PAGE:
Sunday, October 9, 2016

Elton Pays Tribute to Frankie Miller on New Album



With the recent release of Frankie Miller’s Double Take, Elton adds to the more than 110 songs he has recorded that appear on albums other than his own.


Frankie Miller’s Double Take is a compilation of previously unreleased songs by the Scottish singer and songwriter, best known in the UK for his 1978 hit Darlin’, who suffered a brain haemorrhage in 1994.

Elton sings and plays piano on the track Where Do The Guilty Go, one of the 19 tracks that Frankie demo’d before taking ill and which remained unfinished until this project began a few years ago. Producer David Mackay built the songs up around Frankie’s original vocals using contemporary musicians.

Elton became involved through Stuart Epps. The two have known each other since 1967 when both worked for Dick James Music – Elton as a songwriter and Stuart in the offices and studios.

Stuart Epps: “Frankie’s guitarist, Ray Minhinnett, was in a band that was going to be signed to [Elton’s record label] Rocket in 1972 or ’73. That’s where I first met him and we stayed in touch. He told me about this project and played me this song that he thought was right for Elton. And he was absolutely right – I could hear Elton on it.

“I wasn’t sure Elton would be available, so I waited. I don’t even know how much time passed, but at some point I thought, ‘What if this album comes out with all these amazing duets and then somehow it leaks to Elton that he could have been on it ‘cos Schwepp was given a tape and he stuck it in a drawer?’ I didn’t much like that idea, so I sent the song along.”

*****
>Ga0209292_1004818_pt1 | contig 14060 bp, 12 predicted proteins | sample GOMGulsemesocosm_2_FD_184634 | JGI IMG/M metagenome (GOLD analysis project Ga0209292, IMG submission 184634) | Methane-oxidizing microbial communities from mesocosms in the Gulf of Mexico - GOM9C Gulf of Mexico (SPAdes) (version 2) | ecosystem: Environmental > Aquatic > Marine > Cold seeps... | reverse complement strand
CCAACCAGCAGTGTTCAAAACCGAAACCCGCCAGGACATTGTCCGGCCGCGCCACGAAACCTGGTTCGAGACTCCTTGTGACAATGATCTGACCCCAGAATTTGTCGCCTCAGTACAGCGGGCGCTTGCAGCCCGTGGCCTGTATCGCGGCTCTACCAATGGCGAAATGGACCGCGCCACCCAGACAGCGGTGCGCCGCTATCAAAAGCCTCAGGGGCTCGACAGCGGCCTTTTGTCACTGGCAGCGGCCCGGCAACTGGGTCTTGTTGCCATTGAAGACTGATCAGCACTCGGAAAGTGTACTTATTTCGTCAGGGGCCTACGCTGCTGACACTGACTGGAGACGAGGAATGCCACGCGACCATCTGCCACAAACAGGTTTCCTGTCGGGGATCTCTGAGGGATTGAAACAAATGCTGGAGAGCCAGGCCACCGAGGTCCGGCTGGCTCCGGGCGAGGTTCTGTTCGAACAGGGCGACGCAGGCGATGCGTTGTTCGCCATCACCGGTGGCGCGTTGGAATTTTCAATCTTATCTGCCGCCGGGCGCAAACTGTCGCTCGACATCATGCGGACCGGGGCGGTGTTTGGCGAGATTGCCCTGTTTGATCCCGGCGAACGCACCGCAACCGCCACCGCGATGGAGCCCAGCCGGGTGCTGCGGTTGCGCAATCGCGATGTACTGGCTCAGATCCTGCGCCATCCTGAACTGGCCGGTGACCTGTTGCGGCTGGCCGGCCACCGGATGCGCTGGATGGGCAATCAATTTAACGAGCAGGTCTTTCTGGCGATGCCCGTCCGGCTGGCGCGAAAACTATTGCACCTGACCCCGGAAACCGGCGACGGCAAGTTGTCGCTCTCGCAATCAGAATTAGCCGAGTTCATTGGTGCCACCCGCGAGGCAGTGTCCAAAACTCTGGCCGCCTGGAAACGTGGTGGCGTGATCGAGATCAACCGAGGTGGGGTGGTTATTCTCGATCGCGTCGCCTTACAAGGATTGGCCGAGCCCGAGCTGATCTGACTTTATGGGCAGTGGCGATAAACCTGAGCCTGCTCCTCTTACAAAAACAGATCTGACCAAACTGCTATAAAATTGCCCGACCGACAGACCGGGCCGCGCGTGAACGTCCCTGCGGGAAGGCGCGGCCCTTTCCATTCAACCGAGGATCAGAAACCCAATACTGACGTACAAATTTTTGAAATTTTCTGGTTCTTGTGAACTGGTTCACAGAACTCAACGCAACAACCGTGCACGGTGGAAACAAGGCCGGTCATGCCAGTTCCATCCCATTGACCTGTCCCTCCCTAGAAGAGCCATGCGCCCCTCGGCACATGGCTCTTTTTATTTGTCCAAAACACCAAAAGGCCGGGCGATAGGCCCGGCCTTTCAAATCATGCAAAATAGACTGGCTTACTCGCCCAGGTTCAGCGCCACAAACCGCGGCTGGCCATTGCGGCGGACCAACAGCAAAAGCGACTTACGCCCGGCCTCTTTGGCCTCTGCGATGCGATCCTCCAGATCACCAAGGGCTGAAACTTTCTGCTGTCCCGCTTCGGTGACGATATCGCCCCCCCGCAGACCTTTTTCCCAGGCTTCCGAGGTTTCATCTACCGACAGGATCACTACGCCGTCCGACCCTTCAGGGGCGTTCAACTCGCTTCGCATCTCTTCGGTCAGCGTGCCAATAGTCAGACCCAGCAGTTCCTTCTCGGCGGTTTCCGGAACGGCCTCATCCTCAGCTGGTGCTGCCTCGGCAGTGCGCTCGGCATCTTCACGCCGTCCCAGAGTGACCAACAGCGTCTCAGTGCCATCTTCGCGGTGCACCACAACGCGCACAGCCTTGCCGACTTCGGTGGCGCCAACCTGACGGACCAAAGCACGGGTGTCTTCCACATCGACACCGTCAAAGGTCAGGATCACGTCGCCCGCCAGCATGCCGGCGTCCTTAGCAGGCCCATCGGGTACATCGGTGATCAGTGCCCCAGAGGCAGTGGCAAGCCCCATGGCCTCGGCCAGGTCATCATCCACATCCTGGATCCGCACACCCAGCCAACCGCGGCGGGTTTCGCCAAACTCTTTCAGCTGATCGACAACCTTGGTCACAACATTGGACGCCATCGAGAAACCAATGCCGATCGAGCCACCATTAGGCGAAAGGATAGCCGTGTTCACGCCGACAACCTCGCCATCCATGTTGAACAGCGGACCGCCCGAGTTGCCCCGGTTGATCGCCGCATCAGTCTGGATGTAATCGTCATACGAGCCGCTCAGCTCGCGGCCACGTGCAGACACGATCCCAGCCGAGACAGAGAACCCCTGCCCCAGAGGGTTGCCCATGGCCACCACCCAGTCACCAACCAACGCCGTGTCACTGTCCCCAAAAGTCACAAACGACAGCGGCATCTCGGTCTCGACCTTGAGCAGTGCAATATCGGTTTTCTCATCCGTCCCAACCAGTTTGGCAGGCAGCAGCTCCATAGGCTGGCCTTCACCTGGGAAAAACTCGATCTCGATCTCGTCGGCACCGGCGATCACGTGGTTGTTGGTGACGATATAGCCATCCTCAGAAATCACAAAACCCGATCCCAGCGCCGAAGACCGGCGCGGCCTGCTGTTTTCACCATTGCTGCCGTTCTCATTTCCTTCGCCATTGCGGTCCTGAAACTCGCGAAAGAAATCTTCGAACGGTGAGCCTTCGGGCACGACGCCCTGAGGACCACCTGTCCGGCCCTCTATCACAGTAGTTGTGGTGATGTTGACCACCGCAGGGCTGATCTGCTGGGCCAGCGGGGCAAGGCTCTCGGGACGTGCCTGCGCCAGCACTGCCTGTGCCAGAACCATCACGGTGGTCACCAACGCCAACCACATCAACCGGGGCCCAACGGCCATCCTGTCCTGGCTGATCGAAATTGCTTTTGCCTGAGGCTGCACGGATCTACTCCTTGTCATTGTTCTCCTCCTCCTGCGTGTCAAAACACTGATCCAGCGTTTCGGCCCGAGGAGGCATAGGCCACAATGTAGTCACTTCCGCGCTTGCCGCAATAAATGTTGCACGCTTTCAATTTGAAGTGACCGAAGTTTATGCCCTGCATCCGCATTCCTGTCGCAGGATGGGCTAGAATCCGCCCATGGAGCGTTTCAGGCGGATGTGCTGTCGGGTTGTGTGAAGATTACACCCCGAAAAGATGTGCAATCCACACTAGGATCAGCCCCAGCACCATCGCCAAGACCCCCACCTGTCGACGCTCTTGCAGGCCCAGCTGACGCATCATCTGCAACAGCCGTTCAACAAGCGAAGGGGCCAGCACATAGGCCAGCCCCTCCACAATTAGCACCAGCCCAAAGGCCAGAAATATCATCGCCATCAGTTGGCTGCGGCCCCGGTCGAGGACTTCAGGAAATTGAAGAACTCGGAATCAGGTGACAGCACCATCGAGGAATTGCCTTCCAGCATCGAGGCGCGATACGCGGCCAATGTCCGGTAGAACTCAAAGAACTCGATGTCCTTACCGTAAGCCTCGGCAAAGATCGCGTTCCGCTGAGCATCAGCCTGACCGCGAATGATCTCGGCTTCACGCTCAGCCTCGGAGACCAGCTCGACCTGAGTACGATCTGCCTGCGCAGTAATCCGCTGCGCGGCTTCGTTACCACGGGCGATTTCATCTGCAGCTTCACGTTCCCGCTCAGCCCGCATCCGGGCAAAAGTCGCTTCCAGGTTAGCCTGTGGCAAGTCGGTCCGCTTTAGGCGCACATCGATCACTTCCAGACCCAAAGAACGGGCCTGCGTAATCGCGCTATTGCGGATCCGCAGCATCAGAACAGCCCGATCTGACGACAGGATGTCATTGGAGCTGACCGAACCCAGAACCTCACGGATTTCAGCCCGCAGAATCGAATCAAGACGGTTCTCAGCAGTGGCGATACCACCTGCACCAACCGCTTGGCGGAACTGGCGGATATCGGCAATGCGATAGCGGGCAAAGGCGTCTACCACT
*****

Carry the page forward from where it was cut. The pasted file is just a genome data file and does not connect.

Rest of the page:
Elton’s Creative Consultant Tony King: “I went to Elton with it and of course he knew who Frankie was and straight away said he wanted to be a part of it.”

Epps: “Next thing I knew I got this email saying that he’d be proud to do it, and I nearly fell of me stool. But Frankie Miller was one of these great white blues/soul singers that we had in the early 70s, so someone like Elton would only just look up to him, as did Rod Stewart and many others.”

David Mackay: “Stuart Epps was great getting the song to Elton. We didn’t think we would be that lucky. Elton has never met Frankie, but he was so impressed with the song and Frankie’s amazing vocal. It is such a sad loss Frankie being unable to sing any more.”

Elton (from the album’s documentary trailer): “I get asked to do a lot of things but this was something that I thought would be very special to do. His music should be heard. His music should be remembered, and it should be revered.”

King: “We did the session in London. Elton was rather tired from touring but wanted to make sure this was done.”

Mackay: “Elton arrived around 9.20 in the morning at Metropolis studio in Chiswick. After a quick cup of tea or coffee he was ready to record the piano. I think he played it three times and that was in the can.”

Epps: “He was in a brilliant mood. The thing is he is just such an amazing professional that he just goes into in to Session Musician mode. He kind of made it look a bit like he’d never played it before but you know he probably went through it a bit in his head so he kind of knew what he was gonna do. He was really on fire. But you say that and then you realize he always is, actually.”

Mackay: “He next went into vocal mode and again it took about three passes and by 10.10 we were done! I have been fortunate to record some wonderful stars over 50-odd years but I have never had the luxury of someone so well prepared and amazingly quick at completely understanding a song lyric and melody. He could not have been easier or more professional.”

Epps: “When Elton’s on stage or in the studio, it’s like a switch goes on. He’s just a true professional in every way. He was in a respectful mode for who he was singing with in the song. I was just sitting there thinking, ‘It’s just like the old days.’”

- Elton John.com

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